While the Microsoft Surface Pro is a lovely piece of kit, the Acer Switch 5 is a remarkable alternative that won’t hit your wallet quite as hard. You get the same degree of portability and specifications, though there a few compromises you’ll have to put up with.
It’s a device that’s perfect for college students who need to take quick notes in class, or for designers that need to quick sketch or annotate things during meetings. For illustrators it’s a great sketchpad for quick ideas when inspiration hits, and for media hoarders it’s a comfortable size to prop up and enjoy some Netflix in bed or on the go.
Here is the Acer Switch 5 configuration sent to TechRadar for review:
CPU: 2.5GHz Intel Core i5-7200U (dual-core, 3MB cache, up to 3.1GHz)
Graphics: Intel HD Graphics 620
RAM: 8GB DDR3
Screen: 12-inch, QHD (2,160 x 1,440) IPS touchscreen
Storage: 256GB Intel PCIe SSD
Ports: 1 x USB 3.1 Type-A, 1 x USB 3.1 Type-C, audio, MicroSD
Connectivity: 802.11ac, Bluetooth
Camera: 3MP rear, 1MP front
Weight: 2.79 pounds (1.27 kg)
Size: 11.49 x 7.94 x 0.62 inches ( 29.2 x 20.18 x 1.59cm; W x D x H)
Pricing and availability
Pricing for our Acer Switch 5 review unit comes in at $799 or AED 3,999 (about £610, A$1,090). That’s not a bad deal, considering a same-spec Microsoft Surface Pro retails at $1,299 (about £990, A$1,770, AED 4,900), and that’s excluding the keyboard cover and Surface Pen.
Sadly, the Switch 5 doesn't come touting the latest Intel Coffee Lake processor. That said, the available Kaby Lake Refresh CPU options are no slouch and it helps to keep the price tag down. The Switch 5 is available now in most regions, with an Intel Core i7-7500U 512GB storage model also on offer for those that need the extra bit of space.
The Switch 5 is a classy piece of kit, with a slight industrial look and feel to it. The dark grey aluminum casing is thankfully only prone to slight smudges, which are easy to wipe off. There’s a bit of a heft to the Switch 5 as well, with no visible flex to the screen or chassis. Oddly, there is a slight grooved in edge that runs around the perimeter of the device, but it seems to be more for a visual effect than anything else.
On the left side you’ve got the volume rocker as well as the power button with built-in fingerprint reader. It's generally quite quick to unlock the Switch 5 with Windows Hello and our registered fingerprint, which makes it easy to unlock the device for a presentation or quick meeting.
The right side sports the power connector, one USB 3.0 Type-A port, and a 1x USB 3.1 Type-C port, which should suffice for your basic connectivity needs. Right above the 1MP front camera at the very top is the microSD reader, which is a slightly odd place for it to be located, as we would have liked this to be on the sides of the device instead.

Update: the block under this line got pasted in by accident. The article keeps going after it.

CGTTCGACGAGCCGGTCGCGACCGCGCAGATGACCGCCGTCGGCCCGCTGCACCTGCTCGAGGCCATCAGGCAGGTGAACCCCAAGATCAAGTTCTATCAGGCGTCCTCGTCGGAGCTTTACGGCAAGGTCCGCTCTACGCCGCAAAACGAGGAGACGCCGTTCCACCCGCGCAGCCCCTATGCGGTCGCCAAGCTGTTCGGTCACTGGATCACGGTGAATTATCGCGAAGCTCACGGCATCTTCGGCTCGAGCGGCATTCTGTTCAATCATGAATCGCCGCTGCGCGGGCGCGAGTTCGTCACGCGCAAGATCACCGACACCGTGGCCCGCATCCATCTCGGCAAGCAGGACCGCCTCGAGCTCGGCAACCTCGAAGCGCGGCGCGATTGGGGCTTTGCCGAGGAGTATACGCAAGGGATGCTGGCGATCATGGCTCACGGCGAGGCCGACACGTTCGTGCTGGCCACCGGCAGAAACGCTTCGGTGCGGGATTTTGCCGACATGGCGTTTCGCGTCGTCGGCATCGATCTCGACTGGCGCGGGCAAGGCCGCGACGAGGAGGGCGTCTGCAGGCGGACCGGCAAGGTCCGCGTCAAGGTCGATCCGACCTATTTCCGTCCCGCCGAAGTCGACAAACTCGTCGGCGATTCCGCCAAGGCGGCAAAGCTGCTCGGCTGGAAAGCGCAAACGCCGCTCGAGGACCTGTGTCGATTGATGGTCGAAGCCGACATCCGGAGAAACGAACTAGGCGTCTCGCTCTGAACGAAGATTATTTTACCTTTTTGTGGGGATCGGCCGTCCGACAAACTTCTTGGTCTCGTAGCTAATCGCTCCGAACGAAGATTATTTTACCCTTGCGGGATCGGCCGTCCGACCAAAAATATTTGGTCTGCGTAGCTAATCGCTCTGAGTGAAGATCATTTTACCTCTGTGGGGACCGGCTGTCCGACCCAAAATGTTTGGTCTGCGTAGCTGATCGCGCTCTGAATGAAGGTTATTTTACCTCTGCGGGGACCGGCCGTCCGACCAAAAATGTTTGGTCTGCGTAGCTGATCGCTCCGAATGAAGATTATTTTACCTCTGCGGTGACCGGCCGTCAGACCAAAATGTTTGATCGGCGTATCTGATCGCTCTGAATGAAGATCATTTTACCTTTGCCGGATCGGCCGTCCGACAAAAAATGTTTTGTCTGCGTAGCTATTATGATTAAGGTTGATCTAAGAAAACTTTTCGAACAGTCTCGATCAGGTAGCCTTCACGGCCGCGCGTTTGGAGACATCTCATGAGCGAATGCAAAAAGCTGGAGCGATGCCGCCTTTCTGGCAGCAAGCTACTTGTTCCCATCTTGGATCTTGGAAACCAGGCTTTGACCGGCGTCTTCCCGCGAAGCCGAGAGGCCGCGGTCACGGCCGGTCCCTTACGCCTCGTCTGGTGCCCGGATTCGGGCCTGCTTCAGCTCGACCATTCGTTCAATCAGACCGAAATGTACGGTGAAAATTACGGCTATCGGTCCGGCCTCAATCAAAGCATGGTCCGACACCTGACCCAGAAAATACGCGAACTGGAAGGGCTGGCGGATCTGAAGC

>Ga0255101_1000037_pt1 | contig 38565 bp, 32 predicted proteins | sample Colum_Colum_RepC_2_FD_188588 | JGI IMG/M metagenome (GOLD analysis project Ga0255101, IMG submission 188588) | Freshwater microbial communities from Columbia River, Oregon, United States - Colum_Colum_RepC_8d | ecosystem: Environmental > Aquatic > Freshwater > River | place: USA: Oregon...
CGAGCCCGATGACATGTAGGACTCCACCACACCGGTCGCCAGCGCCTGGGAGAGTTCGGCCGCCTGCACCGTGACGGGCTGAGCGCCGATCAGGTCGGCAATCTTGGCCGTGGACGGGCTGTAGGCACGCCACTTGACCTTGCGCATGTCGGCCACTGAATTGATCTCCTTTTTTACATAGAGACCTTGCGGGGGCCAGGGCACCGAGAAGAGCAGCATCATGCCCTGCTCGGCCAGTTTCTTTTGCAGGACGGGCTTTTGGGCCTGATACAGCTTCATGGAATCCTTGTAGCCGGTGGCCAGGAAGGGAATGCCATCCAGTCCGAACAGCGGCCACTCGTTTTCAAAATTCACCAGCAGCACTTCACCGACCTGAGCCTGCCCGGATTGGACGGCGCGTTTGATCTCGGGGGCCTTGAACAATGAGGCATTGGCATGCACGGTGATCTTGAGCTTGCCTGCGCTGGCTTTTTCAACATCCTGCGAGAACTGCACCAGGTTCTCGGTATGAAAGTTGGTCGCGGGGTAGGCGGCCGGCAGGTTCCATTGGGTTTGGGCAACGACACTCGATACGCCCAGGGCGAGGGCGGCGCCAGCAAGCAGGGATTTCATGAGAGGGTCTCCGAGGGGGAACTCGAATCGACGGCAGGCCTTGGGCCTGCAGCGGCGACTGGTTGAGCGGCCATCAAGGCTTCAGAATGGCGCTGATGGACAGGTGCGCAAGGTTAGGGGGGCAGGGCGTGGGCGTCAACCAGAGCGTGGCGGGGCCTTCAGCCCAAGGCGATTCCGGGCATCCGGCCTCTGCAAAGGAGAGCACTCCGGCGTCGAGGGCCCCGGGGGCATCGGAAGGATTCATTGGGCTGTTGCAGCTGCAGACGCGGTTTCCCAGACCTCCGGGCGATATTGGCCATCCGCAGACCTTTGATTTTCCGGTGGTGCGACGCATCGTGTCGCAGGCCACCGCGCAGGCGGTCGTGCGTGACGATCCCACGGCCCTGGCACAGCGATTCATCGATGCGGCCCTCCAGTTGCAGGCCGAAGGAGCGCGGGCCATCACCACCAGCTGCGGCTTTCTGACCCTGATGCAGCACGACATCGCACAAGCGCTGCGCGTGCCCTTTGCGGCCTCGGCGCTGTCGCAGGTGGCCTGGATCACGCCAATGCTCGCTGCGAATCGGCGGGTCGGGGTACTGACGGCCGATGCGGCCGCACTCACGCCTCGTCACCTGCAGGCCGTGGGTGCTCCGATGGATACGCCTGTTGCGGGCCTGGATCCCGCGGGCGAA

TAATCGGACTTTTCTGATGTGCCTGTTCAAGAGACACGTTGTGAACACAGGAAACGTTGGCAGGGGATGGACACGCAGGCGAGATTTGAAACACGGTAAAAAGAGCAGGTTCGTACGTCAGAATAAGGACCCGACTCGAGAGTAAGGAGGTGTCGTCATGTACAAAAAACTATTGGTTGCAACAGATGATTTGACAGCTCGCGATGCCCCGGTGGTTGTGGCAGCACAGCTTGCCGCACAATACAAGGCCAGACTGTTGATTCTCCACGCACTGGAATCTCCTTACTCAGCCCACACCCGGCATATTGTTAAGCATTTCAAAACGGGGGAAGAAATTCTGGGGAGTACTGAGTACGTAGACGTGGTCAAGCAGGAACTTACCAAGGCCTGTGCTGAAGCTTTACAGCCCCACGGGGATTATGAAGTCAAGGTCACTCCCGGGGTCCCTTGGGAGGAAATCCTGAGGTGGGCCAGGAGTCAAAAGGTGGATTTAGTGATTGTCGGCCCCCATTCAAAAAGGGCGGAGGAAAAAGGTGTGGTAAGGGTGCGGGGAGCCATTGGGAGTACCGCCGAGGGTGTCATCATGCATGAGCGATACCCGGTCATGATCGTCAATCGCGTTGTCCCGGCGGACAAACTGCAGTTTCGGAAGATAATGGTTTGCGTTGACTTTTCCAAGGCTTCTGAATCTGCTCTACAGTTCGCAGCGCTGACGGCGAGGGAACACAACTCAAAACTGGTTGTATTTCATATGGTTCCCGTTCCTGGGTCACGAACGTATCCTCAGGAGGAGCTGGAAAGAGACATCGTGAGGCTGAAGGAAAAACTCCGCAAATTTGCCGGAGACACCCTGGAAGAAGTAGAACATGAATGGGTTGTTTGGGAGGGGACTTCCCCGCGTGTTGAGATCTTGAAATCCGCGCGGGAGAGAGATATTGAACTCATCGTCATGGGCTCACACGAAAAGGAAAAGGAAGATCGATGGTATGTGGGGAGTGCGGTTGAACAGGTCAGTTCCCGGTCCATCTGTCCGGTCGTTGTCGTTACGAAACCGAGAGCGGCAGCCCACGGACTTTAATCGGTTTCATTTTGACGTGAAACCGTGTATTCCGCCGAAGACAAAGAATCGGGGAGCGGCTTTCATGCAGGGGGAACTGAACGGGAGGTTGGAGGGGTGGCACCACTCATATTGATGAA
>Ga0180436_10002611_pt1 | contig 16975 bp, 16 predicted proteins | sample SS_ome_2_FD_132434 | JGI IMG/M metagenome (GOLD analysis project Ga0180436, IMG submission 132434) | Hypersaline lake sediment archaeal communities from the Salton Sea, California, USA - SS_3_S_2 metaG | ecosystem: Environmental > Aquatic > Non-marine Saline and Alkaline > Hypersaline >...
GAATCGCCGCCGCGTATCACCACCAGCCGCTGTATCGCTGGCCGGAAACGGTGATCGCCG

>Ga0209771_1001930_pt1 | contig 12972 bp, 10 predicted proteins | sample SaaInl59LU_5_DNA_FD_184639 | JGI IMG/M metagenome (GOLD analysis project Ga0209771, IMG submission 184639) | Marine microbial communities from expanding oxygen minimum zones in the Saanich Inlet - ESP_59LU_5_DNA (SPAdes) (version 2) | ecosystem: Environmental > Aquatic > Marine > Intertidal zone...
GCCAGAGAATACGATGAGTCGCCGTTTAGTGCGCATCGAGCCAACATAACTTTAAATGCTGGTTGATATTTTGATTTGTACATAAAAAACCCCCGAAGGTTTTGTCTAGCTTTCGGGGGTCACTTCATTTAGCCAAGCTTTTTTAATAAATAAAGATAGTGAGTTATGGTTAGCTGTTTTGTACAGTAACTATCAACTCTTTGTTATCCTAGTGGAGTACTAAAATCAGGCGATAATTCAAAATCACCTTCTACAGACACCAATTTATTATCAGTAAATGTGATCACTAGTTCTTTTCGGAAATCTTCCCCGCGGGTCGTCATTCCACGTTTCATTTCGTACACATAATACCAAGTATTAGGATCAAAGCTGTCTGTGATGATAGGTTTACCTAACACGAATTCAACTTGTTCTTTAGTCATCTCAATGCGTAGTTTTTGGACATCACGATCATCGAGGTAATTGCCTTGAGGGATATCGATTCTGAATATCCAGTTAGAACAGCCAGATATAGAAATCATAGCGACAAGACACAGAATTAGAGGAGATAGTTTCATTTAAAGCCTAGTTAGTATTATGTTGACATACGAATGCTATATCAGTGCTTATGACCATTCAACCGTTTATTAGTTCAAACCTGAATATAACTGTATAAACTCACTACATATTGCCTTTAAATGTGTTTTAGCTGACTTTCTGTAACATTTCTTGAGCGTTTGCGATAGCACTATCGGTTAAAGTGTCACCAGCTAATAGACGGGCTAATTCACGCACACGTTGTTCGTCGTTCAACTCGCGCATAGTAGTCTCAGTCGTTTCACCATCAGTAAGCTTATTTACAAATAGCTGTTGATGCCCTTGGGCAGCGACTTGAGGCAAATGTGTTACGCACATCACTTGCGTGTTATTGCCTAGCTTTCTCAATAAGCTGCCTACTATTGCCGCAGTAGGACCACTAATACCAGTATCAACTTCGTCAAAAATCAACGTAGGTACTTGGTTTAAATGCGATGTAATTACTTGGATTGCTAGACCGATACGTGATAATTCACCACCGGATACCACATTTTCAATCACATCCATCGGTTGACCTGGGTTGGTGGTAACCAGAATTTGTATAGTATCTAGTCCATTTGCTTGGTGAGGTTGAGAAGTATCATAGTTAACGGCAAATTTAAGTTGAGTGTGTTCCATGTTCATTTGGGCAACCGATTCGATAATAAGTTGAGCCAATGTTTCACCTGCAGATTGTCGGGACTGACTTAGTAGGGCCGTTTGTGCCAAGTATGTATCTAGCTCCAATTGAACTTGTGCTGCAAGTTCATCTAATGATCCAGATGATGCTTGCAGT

At the back there’s a 3MP camera should you need it, as well as the Switch 5’s kickstand. It’s designed to adjust automatically depending on your viewing angle, so if you push it too far back, you can just tilt the Switch 5 forward a little bit for a better viewing angle – a simple, one-handed operation. You can push the device all the way down to a 165-degree angle, which should suit pretty much most usage scenarios.
What we don’t particularly like about the kickstand is how difficult it is to pry away from the main body. The kickstand sits almost flush with the Switch 5’s body and there’s no easy groove to latch on to like on the Surface Pro, so you’ll be fumbling and lodging your fingernail in between the unforgiving metal pieces until it comes apart (the kickstand, not your fingernail).
It’s a serious design flaw on Acer’s part, and we’re hoping that future models introduce a much easier way to get the kickstand out. It also makes a loud snapping noise when you close it, so use caution when you’re doing so to avoid startling anyone near you.
What we did appreciate, however, is the fact that the Switch 5 comes with a snap-on keyboard that doubles as a screen cover. It’s well-spaced and backlit, making it great for typing on most stable surfaces. The fact that it’s included in the price you’re paying for the Switch 5 is certainly a huge plus point.
The keyboard attaches securely via magnets to the Switch 5's bottom edge, and there’s a second row of concealed magnets that attaches to the bottom bezel, thus tilting the keyboard at a slight angle for better typing. For moments when you don’t need the keyboard, you can simply detach it or fold it all the way back (where it will disable the keyboard) to use the Switch 5 in tablet mode.
The trackpad can feel a little cramped at times, but manages to do its job effectively. We actually find ourselves using the touchscreen more than the trackpad at times, but again this will be down to whatever feels the most natural to you.